Hormones are the worst.

It is three p.m. on a Friday afternoon and I can barely function. 

I’ve drank all the coffee. I’ve drank water. I’ve eaten. I slept last night. 

And it is still all I can do to stay awake. 

It’s PMS week. 

If you’re like me, and any part of your seventh grade health class stuck with you when you weren’t doodling in your Five Star binder, you probably used to think that PMS week meant your period. No. No, it does not. 

This is the meltdown prior to starting your period. 

We need a myth busters episode on this, apparently. Because my husband stared at me with a face full of perplexity when I broke this fact down for him, right before he scurried off to find shelter from my tirade.

I was very fortunate when I was younger. I barely noticed when I would ovulate. I might have felt a twinge. I may have eaten more chocolate unbeknownst to myself. But mostly? I was fine. 

It was when Aunt Flo showed up that my life came apart at the seams. 

Two day long headache? Check

Skin with more craters and marks than the surface of the moon? Oh, yea. 

Moody? In dire need of a cheeseburger or Dr. Pepper? Wanting to die during gym class? Scratch the eyes out of the fifteen year old girl next to me who always raised her hand in history class? Wanting to shave my head, paint my nails black and otherwise assume whatever rebellious appearance I could just to piss my mother off?

Oh, you bet. 

Now that I am older, like, twice as old, and I haven’t seen the inside of a high school auditorium or punched a time card at a college-age-part-time-job, I have discovered another kind of fresh hell that awaits me each month. 

Ovulation week. 

It happened sometime around my third child. 

I noticed that in the middle of the month, my emotions would spiral out of control. I would spend about five days barely making it off the sofa or through until dinner time. I also wanted to wrestle a puma with my bare hands but I was really worried about whether or not I should get bangs. Am I just sad or am I really crying at this Hootie and the Blowfish song on the radio?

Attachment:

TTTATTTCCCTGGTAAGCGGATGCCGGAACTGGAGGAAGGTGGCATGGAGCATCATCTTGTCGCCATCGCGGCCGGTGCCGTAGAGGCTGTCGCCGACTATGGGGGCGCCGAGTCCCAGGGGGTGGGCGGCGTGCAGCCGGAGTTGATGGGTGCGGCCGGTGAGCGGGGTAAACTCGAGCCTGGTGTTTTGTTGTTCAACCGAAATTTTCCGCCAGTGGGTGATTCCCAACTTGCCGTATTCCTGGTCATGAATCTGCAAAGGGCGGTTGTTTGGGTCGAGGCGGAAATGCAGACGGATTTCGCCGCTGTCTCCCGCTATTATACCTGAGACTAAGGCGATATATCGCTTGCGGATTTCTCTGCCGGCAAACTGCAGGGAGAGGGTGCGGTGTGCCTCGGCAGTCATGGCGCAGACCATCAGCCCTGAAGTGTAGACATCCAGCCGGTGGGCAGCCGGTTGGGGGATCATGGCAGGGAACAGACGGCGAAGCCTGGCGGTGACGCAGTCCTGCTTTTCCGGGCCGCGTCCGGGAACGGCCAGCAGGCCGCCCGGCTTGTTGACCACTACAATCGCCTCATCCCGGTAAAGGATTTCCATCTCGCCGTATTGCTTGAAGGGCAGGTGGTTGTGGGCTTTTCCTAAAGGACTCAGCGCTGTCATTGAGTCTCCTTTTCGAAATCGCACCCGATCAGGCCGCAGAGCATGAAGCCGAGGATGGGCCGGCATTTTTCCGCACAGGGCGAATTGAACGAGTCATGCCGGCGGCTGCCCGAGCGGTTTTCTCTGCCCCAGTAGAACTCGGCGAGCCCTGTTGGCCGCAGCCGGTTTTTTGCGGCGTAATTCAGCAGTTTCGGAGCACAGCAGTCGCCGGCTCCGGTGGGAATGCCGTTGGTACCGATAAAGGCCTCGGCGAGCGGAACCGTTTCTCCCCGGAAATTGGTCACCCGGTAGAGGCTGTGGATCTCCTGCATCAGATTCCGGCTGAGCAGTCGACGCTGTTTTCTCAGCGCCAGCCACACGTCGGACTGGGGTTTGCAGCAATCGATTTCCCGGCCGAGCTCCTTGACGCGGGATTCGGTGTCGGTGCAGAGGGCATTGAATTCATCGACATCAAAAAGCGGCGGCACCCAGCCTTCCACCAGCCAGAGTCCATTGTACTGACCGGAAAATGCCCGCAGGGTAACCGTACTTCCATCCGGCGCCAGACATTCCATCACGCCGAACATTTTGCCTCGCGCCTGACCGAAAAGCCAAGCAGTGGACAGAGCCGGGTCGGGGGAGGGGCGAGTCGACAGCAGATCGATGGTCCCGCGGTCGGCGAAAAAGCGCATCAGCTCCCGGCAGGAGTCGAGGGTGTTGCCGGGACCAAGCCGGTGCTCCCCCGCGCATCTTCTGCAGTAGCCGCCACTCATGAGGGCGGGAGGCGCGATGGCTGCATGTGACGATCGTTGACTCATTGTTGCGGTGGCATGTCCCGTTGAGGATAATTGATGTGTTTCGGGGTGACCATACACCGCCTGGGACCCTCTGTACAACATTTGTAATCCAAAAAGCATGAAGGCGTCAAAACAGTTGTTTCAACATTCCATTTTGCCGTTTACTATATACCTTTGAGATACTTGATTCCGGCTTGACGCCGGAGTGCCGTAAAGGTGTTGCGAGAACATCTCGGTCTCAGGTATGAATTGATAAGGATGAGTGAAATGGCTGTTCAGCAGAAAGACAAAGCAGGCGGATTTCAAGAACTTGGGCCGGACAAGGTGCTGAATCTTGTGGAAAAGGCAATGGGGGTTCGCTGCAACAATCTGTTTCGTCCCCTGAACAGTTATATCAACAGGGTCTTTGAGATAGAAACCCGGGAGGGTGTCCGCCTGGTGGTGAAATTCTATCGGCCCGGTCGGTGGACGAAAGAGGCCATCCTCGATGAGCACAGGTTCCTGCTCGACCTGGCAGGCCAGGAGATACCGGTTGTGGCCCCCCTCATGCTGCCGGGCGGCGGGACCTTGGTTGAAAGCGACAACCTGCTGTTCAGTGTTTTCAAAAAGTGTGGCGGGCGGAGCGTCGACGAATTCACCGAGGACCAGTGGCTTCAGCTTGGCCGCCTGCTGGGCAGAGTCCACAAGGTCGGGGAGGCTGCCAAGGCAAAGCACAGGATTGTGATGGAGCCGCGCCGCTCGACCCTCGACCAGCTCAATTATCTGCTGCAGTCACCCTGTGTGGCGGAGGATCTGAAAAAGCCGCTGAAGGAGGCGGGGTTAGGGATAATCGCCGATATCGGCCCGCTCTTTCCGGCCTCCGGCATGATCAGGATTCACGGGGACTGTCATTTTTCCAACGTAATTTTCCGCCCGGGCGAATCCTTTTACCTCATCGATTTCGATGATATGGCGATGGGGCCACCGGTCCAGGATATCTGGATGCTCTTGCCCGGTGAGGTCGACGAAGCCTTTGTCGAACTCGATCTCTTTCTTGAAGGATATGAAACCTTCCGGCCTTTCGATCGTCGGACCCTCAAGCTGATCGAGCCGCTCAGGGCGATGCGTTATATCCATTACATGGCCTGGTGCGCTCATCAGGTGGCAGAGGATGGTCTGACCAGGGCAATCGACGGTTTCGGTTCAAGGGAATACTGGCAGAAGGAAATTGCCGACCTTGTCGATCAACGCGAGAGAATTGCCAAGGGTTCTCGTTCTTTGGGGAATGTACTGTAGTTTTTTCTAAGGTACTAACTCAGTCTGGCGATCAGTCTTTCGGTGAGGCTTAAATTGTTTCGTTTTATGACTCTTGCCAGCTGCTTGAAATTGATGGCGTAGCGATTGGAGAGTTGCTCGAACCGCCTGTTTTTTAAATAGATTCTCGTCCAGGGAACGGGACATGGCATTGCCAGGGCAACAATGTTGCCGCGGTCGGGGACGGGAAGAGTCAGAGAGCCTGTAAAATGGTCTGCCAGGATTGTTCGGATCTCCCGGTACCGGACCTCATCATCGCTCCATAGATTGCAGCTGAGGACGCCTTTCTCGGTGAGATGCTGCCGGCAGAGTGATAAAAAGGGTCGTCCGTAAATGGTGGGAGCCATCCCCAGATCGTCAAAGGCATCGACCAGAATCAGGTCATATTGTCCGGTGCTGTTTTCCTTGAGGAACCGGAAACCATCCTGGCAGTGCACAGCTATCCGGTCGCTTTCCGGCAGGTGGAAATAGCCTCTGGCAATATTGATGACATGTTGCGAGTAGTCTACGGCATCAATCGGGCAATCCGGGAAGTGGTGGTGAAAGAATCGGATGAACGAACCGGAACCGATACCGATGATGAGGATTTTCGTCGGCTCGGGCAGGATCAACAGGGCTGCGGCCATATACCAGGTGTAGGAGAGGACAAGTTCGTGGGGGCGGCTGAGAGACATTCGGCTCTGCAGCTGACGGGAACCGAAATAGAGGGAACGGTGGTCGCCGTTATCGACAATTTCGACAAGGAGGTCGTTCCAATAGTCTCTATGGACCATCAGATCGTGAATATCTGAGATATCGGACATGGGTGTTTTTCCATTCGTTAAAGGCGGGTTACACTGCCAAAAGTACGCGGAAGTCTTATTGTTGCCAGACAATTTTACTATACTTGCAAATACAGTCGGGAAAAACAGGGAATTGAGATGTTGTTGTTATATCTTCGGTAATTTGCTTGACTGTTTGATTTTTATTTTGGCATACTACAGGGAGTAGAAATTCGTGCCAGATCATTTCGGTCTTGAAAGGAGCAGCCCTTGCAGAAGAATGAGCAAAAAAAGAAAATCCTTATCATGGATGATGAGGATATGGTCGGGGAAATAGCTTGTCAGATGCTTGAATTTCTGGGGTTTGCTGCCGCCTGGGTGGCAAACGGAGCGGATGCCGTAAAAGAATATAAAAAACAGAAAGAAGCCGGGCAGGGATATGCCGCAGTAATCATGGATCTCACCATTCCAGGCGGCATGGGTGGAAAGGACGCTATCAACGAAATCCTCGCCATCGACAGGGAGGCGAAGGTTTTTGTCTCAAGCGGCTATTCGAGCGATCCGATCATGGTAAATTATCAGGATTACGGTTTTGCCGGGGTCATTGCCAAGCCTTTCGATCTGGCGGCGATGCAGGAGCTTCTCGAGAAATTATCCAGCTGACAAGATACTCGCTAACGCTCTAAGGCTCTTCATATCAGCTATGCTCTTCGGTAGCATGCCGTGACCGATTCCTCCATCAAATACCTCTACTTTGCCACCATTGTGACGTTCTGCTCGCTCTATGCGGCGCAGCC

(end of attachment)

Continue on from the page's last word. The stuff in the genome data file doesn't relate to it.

I realized that, for some reason after bearing three healthy children, my uterus wanted to make herself known. Even more than she already was. She decided, much like the Paris Hilton she is, five days of attention a month just wasn’t going to cut it. This is the age of 24/7 social media. Non-stop attention whoring is the ticket. The sky is the limit.

No, she decided that she would evolve into a Kim Kardashian drama queen of epic proportions. She now needed to occupy nearly two weeks of my life a month. 

The result?

The result is I cannot even anymore, people. 


Seriously, uterus, what do I need to do to show you that I take you seriously?? I already know what you can do. I know how powerful you are. I get it. Why do you need to strong arm my month even more?? 

I await my arrival from Aunt Flo each month just so I can have some relief. 

It’s like watching King Joffrey die on Game of Thrones, but now Cersei is on the throne and is this really any better or is it in fact much, much worse?

I don’t know what I did in my short life to make the universe decided to torment me. I just want to be loved. I just want a soft pretzel and a nap, but also I want Bob Ross to tell me that it’s going to be okay. 

In the words of my wise sister in law, women experiencing this should be allowed to lay around in red tents while someone else tends to all that they would otherwise need in life. 

I just need, like, two weeks off a month, people. 

Is that really so much to ask?



Go forth. And mother.

You are she. 


The keeper of fruit snacks. The laborer of nine pound babies. The rocker of colicky babies, babies who won’t sleep just cause and babies who think night is day.

Her with sore breasts, and round, tired eyes. Aching hips and sore joints. You are she who is perpetually hunched over. With shoulders sloped over a crib-side, a kitchen sink, or a sheet of math homework. You could make a bottle of formula or change a Pampers Swaddler at 4 a.m. with your eyes closed, and you damn well pretty much do.

You are her of the frazzled hair, muffin tops and post-childbirth body. Her who lost her senior-prom hard body and driver’s license weight, her sanity, her car keys and her three year old in the grocery store.

She of the cottage cheese thighs, stretch mark bands on her once smooth places, and straw-like hair. She who both avoids the mirror because she can’t bear to look, and the woman who stares into the mirror and wonders where the person she knew went. You remind yourself that she is just in the other room, only a little out of reach. But you’ll find her again. Soon. Or maybe, you’ll hang out with this woman for a while more because you like how she is turning out. 

You are the woman who does not care. She who wanders Target in mom-jeans at 2 p.m., and the woman in Walgreens at 2 a.m. in food stained leggings buying motrin. And you aren’t even worried if you look like you have been partying at Coachella in the clothes you bought at Wal Mart. 

You are the late night sentinel- both consciousness and unconscious, the mid-afternoon chauffeur and maid, and the twilight storyteller